Most of us who have grown up with the Internet have watched it do amazing work. Companies that are idea-driven and whose sources of income come from “users” have even started going public with major IPOs. Whatever has been going on seems to be working. Freedom surges online; anyone can start a Facebook page, a Tumblr blog, a PayPal account, a Twitter, or a YouTube account and gain millions of followers with as little capital as a phone or a PC. Even the much ridiculed Justin Bieber was found by Usher on YouTube, where the young star is now worth $200 million—all in just seven short years.
For much of the time that this extreme growth occurred, the government was careful not to hamper innovation. The recent debate has been about the Internet Tax Freedom Act (ITFA) that is set to expire on November 1st. First created in 1998, it has been renewed three times, preventing state and local taxation of Internet access and electronic commerce. It also allows seven states who were taxing Internet access prior to the law to be grandfathered in so they can continue unabridged.
It seems at first glance that the federal government should not be telling states and municipalities what they can and can’t tax, but undue taxes naturally hinder the flow of the marketplace to begin with. Looking at current cell phone taxes provide some insight as to how Internet access taxes could look if the law expires. The national average on cell phone taxes is over 16.3%! My $80/month “unlimited everything” plan from Sprint sounds good in a Spotify ad or on a billboard, but it’s deceiving. It’s actually closer to $100 with all the extra taxes. A similar phenomenon could happen and put accessing the Internet out of reach for people who can barely afford it now.
A bipartisan group in the Senate has been working on a proposal called the Marketplace and Internet Tax Fairness Act, which would ban Internet access taxes for another 10 years, but allow states to collect sales taxes from out-of-state companies, and still allow grandfathered states to charge Internet access taxes. It is unclear whether or not sales taxes from Internet purchases would also be up for expiration after 10 years like the Internet access tax ban would be, but it seems unlikely.
Since the Internet itself has no one “location,” it would be difficult to create a simple set of tax rules for items bought and sold. Rather than make it complex and add to the mix of confusing tax policies that already dominate American life, we should continue to shop and sell unabridged from government interference. Because the Internet can facilitate private marketplace transactions easily and efficiently, profits can be spent on investments that can lead humanity further into the future. Imagine if the government taxed the Internet. They could tax individual apps, how much data you use, the words you type in an email or a blog… Considering there are state taxes that apply to altered bagels in New York, toilet-flushing in Maryland, or holiday decorations in Texas, it isn’t far-fetched that certain states would come up with odd ways to suck out as much money as they could from the Internet…and for counties and cities that have home rule, and thus, their own taxes, multiple taxes by multiple bodies of government could begin appearing.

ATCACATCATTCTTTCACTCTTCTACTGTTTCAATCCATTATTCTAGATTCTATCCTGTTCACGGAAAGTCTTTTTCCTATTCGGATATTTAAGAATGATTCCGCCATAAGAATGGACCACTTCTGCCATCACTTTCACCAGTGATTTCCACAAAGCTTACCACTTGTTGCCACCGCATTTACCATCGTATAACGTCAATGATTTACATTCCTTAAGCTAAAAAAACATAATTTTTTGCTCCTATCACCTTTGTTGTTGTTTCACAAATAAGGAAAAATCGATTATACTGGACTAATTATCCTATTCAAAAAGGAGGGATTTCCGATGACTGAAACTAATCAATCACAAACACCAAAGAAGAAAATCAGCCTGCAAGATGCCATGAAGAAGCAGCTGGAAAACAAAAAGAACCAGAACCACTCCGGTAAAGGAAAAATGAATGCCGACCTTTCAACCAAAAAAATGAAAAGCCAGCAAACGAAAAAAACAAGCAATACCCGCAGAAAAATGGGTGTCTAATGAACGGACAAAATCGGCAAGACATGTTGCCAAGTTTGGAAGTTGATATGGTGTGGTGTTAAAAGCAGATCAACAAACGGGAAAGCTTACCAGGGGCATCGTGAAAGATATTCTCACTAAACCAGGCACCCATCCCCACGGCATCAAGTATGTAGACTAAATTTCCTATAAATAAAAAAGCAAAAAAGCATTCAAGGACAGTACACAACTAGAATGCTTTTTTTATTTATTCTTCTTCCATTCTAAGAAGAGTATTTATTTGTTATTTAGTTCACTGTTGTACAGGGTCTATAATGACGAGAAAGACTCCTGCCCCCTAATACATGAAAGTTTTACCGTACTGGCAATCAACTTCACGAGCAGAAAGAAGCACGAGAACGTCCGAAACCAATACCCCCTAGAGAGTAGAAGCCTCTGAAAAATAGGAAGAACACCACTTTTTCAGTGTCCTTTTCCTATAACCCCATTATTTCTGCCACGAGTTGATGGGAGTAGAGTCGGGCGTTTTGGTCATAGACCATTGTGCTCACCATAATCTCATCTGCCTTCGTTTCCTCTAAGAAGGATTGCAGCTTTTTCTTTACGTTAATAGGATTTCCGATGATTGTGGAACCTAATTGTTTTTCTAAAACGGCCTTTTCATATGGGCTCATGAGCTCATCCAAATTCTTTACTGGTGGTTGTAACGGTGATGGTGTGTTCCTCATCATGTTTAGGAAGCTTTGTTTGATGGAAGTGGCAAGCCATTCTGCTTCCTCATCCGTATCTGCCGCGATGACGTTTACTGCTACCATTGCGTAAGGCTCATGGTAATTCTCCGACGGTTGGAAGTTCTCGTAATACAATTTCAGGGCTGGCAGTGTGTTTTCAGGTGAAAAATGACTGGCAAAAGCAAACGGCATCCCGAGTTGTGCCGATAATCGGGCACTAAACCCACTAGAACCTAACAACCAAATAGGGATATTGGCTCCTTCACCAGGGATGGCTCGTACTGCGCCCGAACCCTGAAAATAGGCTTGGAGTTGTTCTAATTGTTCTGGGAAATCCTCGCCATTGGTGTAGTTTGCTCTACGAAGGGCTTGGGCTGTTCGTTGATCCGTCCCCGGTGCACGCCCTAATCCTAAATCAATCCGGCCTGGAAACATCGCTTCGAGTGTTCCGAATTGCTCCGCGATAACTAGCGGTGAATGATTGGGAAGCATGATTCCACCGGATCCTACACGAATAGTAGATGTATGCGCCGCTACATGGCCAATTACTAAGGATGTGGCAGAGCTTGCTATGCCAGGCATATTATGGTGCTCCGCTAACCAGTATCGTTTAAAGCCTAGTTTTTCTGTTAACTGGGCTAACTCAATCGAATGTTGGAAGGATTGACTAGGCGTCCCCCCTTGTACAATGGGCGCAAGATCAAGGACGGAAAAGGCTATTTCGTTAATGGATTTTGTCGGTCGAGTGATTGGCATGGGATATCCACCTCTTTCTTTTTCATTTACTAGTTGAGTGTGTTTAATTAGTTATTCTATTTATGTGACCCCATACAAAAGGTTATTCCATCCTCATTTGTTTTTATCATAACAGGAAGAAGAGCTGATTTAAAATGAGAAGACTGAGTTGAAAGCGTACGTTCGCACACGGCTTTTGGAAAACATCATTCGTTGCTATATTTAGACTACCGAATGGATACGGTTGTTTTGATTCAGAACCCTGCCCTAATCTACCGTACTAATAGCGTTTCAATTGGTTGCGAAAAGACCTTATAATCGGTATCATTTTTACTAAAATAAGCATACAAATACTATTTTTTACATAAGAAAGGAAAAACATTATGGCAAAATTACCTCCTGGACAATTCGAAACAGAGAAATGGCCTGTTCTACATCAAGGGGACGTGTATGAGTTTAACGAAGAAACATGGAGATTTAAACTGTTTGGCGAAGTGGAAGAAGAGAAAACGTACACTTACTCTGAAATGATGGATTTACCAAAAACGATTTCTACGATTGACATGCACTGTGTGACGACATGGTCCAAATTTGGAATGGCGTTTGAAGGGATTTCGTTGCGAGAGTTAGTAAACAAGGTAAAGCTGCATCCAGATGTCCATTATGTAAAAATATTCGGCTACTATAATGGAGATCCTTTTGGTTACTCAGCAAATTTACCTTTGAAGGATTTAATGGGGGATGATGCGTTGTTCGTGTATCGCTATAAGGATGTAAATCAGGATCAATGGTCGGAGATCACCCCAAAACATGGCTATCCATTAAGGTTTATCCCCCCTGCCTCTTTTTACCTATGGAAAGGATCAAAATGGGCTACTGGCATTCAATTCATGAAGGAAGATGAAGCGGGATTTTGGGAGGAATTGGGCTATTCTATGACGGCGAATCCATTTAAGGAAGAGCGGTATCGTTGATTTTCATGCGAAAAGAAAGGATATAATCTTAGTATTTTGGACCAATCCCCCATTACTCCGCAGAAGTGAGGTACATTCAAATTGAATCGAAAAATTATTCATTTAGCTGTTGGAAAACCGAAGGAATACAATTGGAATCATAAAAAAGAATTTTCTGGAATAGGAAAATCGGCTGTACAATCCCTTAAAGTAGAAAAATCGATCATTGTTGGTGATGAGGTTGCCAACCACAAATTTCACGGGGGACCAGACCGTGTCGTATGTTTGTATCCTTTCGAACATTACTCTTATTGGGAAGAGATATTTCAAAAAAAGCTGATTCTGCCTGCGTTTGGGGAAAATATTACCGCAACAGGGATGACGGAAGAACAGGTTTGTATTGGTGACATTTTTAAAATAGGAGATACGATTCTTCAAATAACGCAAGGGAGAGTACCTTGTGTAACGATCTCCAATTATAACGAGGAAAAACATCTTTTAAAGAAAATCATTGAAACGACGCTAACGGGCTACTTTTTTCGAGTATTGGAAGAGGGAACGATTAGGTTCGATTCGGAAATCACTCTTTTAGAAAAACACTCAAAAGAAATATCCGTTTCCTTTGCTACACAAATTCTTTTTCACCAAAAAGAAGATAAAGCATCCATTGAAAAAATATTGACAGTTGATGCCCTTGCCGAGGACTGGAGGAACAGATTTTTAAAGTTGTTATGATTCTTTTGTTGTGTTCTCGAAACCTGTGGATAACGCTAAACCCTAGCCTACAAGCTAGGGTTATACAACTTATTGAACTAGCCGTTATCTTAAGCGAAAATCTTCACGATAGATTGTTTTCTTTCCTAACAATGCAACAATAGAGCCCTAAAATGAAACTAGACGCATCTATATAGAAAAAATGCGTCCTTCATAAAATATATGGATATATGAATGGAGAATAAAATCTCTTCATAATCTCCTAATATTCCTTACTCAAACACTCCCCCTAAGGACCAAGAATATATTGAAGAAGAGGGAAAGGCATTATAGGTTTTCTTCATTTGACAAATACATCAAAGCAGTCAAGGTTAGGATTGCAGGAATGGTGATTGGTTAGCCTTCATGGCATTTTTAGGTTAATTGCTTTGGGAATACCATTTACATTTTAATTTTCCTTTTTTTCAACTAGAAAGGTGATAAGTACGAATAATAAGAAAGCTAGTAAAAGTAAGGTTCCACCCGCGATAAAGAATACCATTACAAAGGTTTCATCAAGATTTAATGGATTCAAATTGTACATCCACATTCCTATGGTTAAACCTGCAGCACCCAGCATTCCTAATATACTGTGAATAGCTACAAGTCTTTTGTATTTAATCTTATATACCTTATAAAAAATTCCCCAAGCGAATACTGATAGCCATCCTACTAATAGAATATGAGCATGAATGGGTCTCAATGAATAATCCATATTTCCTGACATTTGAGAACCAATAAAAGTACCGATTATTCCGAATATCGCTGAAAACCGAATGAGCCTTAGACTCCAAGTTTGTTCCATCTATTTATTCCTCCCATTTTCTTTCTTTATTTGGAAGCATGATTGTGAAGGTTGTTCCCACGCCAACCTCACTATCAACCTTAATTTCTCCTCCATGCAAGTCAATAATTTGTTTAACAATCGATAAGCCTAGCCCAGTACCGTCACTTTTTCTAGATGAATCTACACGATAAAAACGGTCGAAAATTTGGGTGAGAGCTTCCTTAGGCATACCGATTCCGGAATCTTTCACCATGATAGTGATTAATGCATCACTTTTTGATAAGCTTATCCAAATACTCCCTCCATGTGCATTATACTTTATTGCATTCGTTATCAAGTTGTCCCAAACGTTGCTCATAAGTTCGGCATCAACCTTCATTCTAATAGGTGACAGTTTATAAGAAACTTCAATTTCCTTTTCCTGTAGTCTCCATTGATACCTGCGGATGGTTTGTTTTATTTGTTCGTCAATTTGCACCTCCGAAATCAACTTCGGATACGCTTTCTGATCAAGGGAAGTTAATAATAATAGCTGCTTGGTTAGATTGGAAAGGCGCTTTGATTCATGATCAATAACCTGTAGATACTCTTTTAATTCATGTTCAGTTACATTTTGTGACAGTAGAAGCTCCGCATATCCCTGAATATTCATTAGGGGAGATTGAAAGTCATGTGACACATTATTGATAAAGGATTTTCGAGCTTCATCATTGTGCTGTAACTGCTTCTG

This proposal is ludicrous, especially since we still operate under federalism. If the Internet is inherently borderless and knows no location, then it should not have any state or local tax applied to its use. Imagine the arguments between states on who should be able to tax what. Should the states that house the servers for the seller’s website get any of the revenue? How about the state where the seller lives? What about the state that the seller’s items get shipped out of? These, along with many other variables, seem not to be an option when it comes to Internet sales taxes.
When taxes are first explained to us—probably when most of us were young—they made it sound all well and good. “Taxes are used for roads and schools and to defend our country!” We repeatedly hear these statements throughout our lives. However, as we grow up, we realize how wasteful governments of all sizes are. The surplus of social security income is not kept in a nice “pot” for us to all go back and draw from (plus, it’s a forced retirement plan), and tolls we pay in most states (with exorbitant fines if you don’t pay, often marked up 1000% or more than the original price)—contrary to popular belief—do not all go to repairing and building new highways. The documented waste, tax increases, new tax proposals all keep growing and growing while the good service we’re promised for our schools and our roads and our defense continually seems neglected. Do not add Internet taxes of any kind—sales or access—to this list that will only fuel the government fire of irresponsibility and waste for decades to come.